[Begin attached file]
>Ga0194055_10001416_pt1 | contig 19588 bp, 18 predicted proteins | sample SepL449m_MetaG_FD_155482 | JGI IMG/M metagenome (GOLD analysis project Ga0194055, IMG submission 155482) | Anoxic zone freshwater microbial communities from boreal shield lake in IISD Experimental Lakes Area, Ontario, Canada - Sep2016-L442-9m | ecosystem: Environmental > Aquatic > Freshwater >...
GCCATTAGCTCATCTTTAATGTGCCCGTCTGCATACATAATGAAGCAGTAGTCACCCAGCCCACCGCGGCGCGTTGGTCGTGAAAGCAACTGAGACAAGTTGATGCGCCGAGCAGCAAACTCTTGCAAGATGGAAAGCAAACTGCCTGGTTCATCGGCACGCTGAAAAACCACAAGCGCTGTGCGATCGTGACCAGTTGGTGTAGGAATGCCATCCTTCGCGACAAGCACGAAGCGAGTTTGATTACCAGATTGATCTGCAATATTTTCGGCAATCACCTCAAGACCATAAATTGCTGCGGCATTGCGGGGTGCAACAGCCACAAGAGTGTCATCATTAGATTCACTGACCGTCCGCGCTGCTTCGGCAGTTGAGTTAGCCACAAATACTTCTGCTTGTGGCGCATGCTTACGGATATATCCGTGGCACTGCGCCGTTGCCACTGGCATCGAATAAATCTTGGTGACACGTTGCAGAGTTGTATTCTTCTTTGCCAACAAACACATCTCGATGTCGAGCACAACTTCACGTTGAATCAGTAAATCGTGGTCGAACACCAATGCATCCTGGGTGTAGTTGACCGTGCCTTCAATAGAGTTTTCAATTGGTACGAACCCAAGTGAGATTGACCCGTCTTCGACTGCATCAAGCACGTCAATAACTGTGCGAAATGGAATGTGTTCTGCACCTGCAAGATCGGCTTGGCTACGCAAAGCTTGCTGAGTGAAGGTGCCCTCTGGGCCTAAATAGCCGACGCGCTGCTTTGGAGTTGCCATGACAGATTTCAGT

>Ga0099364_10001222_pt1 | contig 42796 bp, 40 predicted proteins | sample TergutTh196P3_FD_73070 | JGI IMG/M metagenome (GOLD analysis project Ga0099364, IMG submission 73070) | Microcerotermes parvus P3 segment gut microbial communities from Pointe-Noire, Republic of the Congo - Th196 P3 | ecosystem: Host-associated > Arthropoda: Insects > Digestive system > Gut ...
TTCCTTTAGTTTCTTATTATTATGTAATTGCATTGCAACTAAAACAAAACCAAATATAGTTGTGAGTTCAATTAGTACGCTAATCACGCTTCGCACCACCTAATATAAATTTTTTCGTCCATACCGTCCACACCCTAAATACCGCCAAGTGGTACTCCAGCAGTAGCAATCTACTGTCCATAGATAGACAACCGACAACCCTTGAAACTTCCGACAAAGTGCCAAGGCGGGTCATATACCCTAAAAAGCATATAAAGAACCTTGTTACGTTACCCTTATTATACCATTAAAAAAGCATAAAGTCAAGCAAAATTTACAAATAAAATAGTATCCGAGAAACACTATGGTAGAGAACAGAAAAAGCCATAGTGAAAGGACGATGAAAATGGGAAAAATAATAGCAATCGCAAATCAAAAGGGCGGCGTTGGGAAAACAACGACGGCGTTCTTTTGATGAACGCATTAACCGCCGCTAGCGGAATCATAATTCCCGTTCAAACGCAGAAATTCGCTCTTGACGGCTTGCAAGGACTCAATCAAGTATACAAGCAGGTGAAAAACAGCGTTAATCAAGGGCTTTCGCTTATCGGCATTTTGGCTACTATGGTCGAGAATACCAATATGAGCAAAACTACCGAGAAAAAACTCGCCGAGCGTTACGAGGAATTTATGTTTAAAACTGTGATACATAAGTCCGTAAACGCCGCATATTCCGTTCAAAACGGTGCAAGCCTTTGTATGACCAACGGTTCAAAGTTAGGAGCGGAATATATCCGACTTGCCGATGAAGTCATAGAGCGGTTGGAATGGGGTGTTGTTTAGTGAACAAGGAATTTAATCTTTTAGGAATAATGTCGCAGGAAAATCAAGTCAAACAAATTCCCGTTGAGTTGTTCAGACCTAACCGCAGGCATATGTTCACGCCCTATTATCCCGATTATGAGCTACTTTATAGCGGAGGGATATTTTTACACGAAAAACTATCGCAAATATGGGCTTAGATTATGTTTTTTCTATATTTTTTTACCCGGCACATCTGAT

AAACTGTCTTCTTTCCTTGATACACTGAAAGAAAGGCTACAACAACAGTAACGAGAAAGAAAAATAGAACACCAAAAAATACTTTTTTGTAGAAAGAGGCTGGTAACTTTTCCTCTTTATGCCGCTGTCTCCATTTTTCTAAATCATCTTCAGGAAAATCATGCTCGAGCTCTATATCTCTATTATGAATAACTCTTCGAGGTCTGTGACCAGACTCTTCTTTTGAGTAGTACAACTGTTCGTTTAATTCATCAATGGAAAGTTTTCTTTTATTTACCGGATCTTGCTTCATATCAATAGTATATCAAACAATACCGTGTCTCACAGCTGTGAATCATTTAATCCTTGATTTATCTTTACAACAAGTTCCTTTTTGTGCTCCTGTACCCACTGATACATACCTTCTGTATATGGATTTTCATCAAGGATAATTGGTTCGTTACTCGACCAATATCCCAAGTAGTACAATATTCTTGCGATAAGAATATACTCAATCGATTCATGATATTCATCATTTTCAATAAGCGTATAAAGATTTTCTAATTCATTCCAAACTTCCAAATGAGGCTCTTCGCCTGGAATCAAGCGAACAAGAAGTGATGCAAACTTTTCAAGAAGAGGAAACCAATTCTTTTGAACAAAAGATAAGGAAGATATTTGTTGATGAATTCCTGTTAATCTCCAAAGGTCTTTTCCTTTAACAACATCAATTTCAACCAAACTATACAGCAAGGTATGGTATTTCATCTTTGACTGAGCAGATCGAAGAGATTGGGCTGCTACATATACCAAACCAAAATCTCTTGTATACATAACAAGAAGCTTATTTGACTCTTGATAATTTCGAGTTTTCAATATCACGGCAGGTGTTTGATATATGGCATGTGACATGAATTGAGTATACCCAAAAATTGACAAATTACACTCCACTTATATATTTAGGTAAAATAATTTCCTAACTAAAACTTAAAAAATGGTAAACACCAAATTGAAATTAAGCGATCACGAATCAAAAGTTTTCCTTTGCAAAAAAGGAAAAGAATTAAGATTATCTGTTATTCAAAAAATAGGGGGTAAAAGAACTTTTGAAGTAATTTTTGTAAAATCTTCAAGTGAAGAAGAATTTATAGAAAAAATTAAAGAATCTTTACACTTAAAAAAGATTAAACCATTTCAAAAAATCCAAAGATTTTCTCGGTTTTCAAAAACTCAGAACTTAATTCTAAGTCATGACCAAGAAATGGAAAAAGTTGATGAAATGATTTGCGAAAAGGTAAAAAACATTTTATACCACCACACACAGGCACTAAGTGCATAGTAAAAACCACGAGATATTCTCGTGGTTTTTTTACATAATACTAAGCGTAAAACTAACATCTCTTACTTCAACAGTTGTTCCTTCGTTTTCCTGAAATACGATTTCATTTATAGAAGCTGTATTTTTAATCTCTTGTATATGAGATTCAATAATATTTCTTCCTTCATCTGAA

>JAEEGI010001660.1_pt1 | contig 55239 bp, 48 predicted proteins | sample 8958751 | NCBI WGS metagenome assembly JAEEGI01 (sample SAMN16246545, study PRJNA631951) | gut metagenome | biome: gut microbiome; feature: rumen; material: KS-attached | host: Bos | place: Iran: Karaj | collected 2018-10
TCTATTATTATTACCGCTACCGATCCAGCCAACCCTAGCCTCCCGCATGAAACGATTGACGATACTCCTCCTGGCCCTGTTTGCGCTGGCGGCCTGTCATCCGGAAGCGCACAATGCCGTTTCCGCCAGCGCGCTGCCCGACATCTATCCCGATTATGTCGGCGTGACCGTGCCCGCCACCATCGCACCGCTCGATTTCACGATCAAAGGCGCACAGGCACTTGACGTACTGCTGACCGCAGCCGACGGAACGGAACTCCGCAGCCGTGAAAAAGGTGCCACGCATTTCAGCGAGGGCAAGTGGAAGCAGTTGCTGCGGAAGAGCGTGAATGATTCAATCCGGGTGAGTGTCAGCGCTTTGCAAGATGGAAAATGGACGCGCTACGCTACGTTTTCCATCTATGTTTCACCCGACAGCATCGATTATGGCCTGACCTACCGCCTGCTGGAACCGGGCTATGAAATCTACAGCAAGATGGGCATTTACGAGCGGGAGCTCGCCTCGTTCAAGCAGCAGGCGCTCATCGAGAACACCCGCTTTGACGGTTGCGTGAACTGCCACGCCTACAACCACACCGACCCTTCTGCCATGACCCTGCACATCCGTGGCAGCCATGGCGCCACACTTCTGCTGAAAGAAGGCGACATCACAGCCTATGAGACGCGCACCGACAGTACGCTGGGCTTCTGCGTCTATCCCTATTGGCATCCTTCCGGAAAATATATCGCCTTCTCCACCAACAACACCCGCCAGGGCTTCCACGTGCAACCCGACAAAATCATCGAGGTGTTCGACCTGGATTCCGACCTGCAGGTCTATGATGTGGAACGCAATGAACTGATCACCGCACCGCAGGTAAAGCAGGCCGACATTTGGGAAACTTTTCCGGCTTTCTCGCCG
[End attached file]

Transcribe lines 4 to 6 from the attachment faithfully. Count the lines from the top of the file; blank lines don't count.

TTCCTTTAGTTTCTTATTATTATGTAATTGCATTGCAACTAAAACAAAACCAAATATAGTTGTGAGTTCAATTAGTACGCTAATCACGCTTCGCACCACCTAATATAAATTTTTTCGTCCATACCGTCCACACCCTAAATACCGCCAAGTGGTACTCCAGCAGTAGCAATCTACTGTCCATAGATAGACAACCGACAACCCTTGAAACTTCCGACAAAGTGCCAAGGCGGGTCATATACCCTAAAAAGCATATAAAGAACCTTGTTACGTTACCCTTATTATACCATTAAAAAAGCATAAAGTCAAGCAAAATTTACAAATAAAATAGTATCCGAGAAACACTATGGTAGAGAACAGAAAAAGCCATAGTGAAAGGACGATGAAAATGGGAAAAATAATAGCAATCGCAAATCAAAAGGGCGGCGTTGGGAAAACAACGACGGCGTTCTTTTGATGAACGCATTAACCGCCGCTAGCGGAATCATAATTCCCGTTCAAACGCAGAAATTCGCTCTTGACGGCTTGCAAGGACTCAATCAAGTATACAAGCAGGTGAAAAACAGCGTTAATCAAGGGCTTTCGCTTATCGGCATTTTGGCTACTATGGTCGAGAATACCAATATGAGCAAAACTACCGAGAAAAAACTCGCCGAGCGTTACGAGGAATTTATGTTTAAAACTGTGATACATAAGTCCGTAAACGCCGCATATTCCGTTCAAAACGGTGCAAGCCTTTGTATGACCAACGGTTCAAAGTTAGGAGCGGAATATATCCGACTTGCCGATGAAGTCATAGAGCGGTTGGAATGGGGTGTTGTTTAGTGAACAAGGAATTTAATCTTTTAGGAATAATGTCGCAGGAAAATCAAGTCAAACAAATTCCCGTTGAGTTGTTCAGACCTAACCGCAGGCATATGTTCACGCCCTATTATCCCGATTATGAGCTACTTTATAGCGGAGGGATATTTTTACACGAAAAACTATCGCAAATATGGGCTTAGATTATGTTTTTTCTATATTTTTTTACCCGGCACATCTGAT

AAACTGTCTTCTTTCCTTGATACACTGAAAGAAAGGCTACAACAACAGTAACGAGAAAGAAAAATAGAACACCAAAAAATACTTTTTTGTAGAAAGAGGCTGGTAACTTTTCCTCTTTATGCCGCTGTCTCCATTTTTCTAAATCATCTTCAGGAAAATCATGCTCGAGCTCTATATCTCTATTATGAATAACTCTTCGAGGTCTGTGACCAGACTCTTCTTTTGAGTAGTACAACTGTTCGTTTAATTCATCAATGGAAAGTTTTCTTTTATTTACCGGATCTTGCTTCATATCAATAGTATATCAAACAATACCGTGTCTCACAGCTGTGAATCATTTAATCCTTGATTTATCTTTACAACAAGTTCCTTTTTGTGCTCCTGTACCCACTGATACATACCTTCTGTATATGGATTTTCATCAAGGATAATTGGTTCGTTACTCGACCAATATCCCAAGTAGTACAATATTCTTGCGATAAGAATATACTCAATCGATTCATGATATTCATCATTTTCAATAAGCGTATAAAGATTTTCTAATTCATTCCAAACTTCCAAATGAGGCTCTTCGCCTGGAATCAAGCGAACAAGAAGTGATGCAAACTTTTCAAGAAGAGGAAACCAATTCTTTTGAACAAAAGATAAGGAAGATATTTGTTGATGAATTCCTGTTAATCTCCAAAGGTCTTTTCCTTTAACAACATCAATTTCAACCAAACTATACAGCAAGGTATGGTATTTCATCTTTGACTGAGCAGATCGAAGAGATTGGGCTGCTACATATACCAAACCAAAATCTCTTGTATACATAACAAGAAGCTTATTTGACTCTTGATAATTTCGAGTTTTCAATATCACGGCAGGTGTTTGATATATGGCATGTGACATGAATTGAGTATACCCAAAAATTGACAAATTACACTCCACTTATATATTTAGGTAAAATAATTTCCTAACTAAAACTTAAAAAATGGTAAACACCAAATTGAAATTAAGCGATCACGAATCAAAAGTTTTCCTTTGCAAAAAAGGAAAAGAATTAAGATTATCTGTTATTCAAAAAATAGGGGGTAAAAGAACTTTTGAAGTAATTTTTGTAAAATCTTCAAGTGAAGAAGAATTTATAGAAAAAATTAAAGAATCTTTACACTTAAAAAAGATTAAACCATTTCAAAAAATCCAAAGATTTTCTCGGTTTTCAAAAACTCAGAACTTAATTCTAAGTCATGACCAAGAAATGGAAAAAGTTGATGAAATGATTTGCGAAAAGGTAAAAAACATTTTATACCACCACACACAGGCACTAAGTGCATAGTAAAAACCACGAGATATTCTCGTGGTTTTTTTACATAATACTAAGCGTAAAACTAACATCTCTTACTTCAACAGTTGTTCCTTCGTTTTCCTGAAATACGATTTCATTTATAGAAGCTGTATTTTTAATCTCTTGTATATGAGATTCAATAATATTTCTTCCTTCATCTGAA

>JAEEGI010001660.1_pt1 | contig 55239 bp, 48 predicted proteins | sample 8958751 | NCBI WGS metagenome assembly JAEEGI01 (sample SAMN16246545, study PRJNA631951) | gut metagenome | biome: gut microbiome; feature: rumen; material: KS-attached | host: Bos | place: Iran: Karaj | collected 2018-10